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24th March 2024 > > US debt & Cathie Woods.


tl;dr

US debt is a convincing argument to own BTC. Cathie Woods follows up with another convincing argument to own BTC.


Market Snap








Market Wrap

Yield curve inversion in the US – the best indicator of an incoming recession – is on its longest streak ever, with no sign of an impending recession, quite the opposite. So, what’s going on? I believe the yield curve is pricing the risk of a return to QE – see below.


Curious Cryptos’ Commentary – US Debt

If I ever need cheering up, this is usually my first port of call:



What is amazing is how quickly each $1mm of additional debt racks up. I timed it (you know what I am like) – it takes 30 seconds. $2mm extra dollars of debt every minute. This is utterly unsustainable.


When we look at the total of $34 TRILLION of debt, this is an unimaginably large number. I refer you once again to my favourite graphic explaining just how large is one TRILLION dollars:



If pictures aren’t your thing, Curious Cryptos’ CTO Nick Illston has an alternative explanation:


If I give you £30k a day, how long does it take to get to £1m?


33 days! A month to become a millionaire. Easy!


But how long does it take to become a billionaire using the same exercise?


It takes 91 years!  That is a big difference.


And a trillion? 91 thousand years.


What is obvious is that this debt can never be paid back. US government spending will never be cut in any meaningful sense (and I make no judgement whether it should be cut or not, I am just stating a fact) and no amount of economic growth can ever close the gap on the fiscal deficit. Total liabilities are now over $635,000 per person in the US and climbing. This is insane, but one thing we know for sure.


Total government debt for the US is destined to rise inexorably for ever more. Until it can’t, and that is going to be a bigger economic and social problem than we have ever seen before.


Now don’t get me wrong. This isn’t schadenfreude that puts a smile on my face. I am truly concerned for those people who will get hurt badly at the point when this experiment in excessive fiscal incontinence – which is being copied around the world – goes horribly wrong.


We have already seen that QE in open economies does not result in inflation, the traditional get-out clause for over-extended governments. Fiat currencies can only be devalued versus the debt (aka inflation) by shutting down the world, and ramping up QE. The former will never happen again.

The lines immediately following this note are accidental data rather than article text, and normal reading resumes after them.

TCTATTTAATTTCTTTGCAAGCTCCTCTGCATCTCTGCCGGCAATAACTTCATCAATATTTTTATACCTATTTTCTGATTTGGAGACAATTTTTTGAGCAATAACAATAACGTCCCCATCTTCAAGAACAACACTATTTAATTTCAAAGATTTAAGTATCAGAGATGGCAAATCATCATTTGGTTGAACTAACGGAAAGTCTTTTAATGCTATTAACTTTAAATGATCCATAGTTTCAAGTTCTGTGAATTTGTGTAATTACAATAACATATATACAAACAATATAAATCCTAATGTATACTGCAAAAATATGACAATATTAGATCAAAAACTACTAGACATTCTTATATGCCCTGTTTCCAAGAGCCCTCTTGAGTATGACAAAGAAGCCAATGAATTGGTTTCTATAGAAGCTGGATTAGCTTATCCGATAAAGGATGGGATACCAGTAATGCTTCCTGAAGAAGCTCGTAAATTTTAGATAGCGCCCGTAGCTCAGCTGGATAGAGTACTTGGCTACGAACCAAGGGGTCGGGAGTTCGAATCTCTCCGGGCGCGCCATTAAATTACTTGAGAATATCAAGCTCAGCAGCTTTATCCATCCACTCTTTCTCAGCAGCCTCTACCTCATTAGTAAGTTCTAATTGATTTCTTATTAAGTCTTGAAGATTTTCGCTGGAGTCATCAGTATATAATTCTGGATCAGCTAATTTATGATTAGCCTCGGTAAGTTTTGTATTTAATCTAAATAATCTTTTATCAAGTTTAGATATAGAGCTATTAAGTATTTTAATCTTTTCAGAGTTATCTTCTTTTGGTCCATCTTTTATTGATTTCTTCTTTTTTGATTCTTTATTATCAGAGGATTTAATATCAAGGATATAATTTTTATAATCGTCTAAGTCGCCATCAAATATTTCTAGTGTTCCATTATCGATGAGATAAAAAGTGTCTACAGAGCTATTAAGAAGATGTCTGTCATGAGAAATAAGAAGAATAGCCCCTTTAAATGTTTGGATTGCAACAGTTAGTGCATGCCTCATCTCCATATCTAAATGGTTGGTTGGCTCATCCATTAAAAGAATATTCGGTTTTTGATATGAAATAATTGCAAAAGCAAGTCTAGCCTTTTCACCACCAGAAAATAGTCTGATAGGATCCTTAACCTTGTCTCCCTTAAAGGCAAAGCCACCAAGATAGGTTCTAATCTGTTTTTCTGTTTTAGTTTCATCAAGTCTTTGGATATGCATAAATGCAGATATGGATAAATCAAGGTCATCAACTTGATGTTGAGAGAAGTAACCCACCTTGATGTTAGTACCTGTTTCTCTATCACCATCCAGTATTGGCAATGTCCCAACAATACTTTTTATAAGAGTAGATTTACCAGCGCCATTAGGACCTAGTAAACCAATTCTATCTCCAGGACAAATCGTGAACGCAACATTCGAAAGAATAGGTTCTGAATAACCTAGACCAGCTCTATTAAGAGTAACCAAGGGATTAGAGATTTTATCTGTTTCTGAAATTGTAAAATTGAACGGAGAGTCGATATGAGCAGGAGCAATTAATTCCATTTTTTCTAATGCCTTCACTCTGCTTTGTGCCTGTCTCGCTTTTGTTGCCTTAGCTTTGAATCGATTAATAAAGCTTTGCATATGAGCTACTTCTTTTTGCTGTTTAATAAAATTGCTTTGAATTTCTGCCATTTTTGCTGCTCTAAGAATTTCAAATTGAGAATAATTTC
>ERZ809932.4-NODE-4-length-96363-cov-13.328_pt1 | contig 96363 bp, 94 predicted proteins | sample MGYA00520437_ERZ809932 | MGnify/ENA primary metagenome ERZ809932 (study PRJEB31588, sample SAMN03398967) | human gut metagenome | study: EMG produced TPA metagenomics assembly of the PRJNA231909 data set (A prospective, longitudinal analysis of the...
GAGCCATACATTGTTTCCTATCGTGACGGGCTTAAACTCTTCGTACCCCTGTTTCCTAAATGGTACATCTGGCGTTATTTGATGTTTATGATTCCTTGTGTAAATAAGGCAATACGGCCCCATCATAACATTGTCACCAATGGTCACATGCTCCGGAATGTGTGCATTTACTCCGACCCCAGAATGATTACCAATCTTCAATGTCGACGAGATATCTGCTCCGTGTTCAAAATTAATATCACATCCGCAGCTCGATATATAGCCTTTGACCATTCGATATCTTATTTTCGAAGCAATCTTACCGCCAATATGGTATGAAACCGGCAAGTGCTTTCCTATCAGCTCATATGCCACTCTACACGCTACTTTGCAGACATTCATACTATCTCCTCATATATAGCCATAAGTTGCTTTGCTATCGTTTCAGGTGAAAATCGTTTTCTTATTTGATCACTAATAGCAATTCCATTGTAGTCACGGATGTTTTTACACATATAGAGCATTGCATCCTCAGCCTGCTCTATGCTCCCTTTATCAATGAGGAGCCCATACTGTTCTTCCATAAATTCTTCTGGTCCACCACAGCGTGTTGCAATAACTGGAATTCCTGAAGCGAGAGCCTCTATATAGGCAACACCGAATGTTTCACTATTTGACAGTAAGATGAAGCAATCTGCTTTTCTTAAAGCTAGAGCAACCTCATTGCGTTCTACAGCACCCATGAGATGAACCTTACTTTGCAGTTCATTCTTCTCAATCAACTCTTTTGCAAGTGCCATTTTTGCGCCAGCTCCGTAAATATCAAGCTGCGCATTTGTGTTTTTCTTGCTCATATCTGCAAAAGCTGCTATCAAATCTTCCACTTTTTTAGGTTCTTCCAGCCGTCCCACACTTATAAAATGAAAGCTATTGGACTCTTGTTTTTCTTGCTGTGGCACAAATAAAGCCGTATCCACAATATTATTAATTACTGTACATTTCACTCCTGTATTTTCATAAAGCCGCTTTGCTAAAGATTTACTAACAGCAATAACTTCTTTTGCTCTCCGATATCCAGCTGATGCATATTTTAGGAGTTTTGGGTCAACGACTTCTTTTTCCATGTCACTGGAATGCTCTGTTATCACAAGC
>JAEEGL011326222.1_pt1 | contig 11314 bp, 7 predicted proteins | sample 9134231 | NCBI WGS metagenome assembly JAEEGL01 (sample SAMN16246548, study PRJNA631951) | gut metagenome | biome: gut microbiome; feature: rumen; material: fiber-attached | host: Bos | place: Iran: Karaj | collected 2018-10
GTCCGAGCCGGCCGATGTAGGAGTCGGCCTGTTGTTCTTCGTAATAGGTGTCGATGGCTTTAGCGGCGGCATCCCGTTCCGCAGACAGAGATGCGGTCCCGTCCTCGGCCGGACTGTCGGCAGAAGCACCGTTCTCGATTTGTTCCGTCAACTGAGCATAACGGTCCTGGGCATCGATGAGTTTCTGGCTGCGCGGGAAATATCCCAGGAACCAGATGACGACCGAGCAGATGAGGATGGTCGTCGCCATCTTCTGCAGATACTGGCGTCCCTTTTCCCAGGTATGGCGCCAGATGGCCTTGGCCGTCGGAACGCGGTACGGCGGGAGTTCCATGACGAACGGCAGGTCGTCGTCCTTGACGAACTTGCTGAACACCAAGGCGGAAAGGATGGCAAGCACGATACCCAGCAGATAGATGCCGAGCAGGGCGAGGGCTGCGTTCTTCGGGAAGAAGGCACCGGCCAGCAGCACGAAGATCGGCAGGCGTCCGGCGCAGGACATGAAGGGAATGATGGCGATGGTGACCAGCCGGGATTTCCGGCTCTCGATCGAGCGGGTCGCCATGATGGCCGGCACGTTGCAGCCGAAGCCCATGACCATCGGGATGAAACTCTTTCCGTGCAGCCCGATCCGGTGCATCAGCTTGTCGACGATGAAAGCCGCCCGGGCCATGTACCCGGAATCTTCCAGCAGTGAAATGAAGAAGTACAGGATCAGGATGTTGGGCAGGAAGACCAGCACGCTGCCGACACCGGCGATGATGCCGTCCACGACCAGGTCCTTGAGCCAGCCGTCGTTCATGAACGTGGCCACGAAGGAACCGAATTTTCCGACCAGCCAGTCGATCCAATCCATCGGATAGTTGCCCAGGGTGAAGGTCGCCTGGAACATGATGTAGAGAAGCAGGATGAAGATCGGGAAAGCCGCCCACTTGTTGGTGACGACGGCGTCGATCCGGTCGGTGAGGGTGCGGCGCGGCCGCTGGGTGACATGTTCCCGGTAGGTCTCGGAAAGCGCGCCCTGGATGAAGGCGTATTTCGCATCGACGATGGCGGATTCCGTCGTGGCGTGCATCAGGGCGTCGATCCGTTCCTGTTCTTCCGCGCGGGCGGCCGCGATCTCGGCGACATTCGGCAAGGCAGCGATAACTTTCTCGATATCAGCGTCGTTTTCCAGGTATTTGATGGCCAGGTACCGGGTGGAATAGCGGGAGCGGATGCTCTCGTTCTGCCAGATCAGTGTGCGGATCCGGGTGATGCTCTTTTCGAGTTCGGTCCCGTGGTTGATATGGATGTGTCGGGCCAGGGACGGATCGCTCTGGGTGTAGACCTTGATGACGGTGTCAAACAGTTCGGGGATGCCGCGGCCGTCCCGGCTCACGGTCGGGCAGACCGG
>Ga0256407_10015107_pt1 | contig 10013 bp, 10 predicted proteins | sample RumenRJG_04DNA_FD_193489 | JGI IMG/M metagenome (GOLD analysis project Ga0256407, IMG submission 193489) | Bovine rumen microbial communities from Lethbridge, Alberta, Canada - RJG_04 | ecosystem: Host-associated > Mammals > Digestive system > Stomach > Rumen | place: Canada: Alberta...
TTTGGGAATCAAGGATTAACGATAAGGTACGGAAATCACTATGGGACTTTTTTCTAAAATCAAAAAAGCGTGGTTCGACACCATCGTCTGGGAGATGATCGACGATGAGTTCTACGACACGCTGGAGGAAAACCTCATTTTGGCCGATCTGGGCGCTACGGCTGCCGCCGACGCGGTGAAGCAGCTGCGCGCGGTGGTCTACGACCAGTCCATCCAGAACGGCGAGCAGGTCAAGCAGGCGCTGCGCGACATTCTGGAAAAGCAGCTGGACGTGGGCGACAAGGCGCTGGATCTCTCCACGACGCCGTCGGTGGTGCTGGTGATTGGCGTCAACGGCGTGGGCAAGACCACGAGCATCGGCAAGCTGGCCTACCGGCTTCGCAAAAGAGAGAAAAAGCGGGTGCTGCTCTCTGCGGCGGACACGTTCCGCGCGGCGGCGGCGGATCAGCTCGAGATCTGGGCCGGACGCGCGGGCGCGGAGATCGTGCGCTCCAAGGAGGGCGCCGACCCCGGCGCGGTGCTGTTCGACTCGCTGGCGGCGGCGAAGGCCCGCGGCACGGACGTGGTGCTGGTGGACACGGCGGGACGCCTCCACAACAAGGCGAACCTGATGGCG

But as we now know from years of experience that QE does not cause inflation in open economies, then two things flow from that.


The first is that control of interest rates will revert to the politicians we vote for. This nonsense about central banks having inflation targets to achieve will be consigned to the most appropriate place for it. The bin.


I don’t agree that politicians should decide interest rates – it should be left to the markets – but it is better in their hands than the technocrats of central banks. If you don’t like the interest rate policy of the government, you can vote to change it. Who of us got to decide that Mark Carney and Andrew Bailey would be allowed to run riot with our finances? You might say that the governor of the Bank of England is appointed by the government of the day, but I don’t recall ever seeing a manifesto commitment to appoint Carney. If I had, you can be very sure that a party that did that would never have my vote.


When politicians regain partial control of their destiny by owning interest rate decisions (ditching disastrous constructs such as the OBR would help enormously in that regard as the next government is going to find out), they will of course bring back QE, and sharpish. And this is why QE is heading back our way. It keeps the interest paid on an ever-increasing debt pile close to zero or even – as Switzerland and Japan experienced at the long end of the curve – negative. Some corporates issued negative yielding zero coupon bonds in the last ten years.


There is only one way to protect your wealth when the next onslaught of QE is unleashed upon us. That is to own hard assets – property, gold if you must, growth stocks, and of course BTC.


Curious Cryptos’ Commentary – Go Cathie!

Cathie Wood, Ark Invest CEO, has never been shy about trumpeting her support for all things crypto, probably a key reason for her status in the top 100 wealthy people.


It seems that apart from that specific point, we have more in common than we thought.

Cathie now predicts that institutional investors will allocate 5% of their portfolios to BTC, a figure I have long trumpeted.


Using that as a base, the CCC’s prediction for the price of 1 BTC is $1.2mm. Cathy uses a different method to me, coming up with a whopping $3.8mm.


My initial timescale was the latter half of this decade, Cathie’s is 2030.


I do hope Cathie’s price forecast is more accurate than mine.

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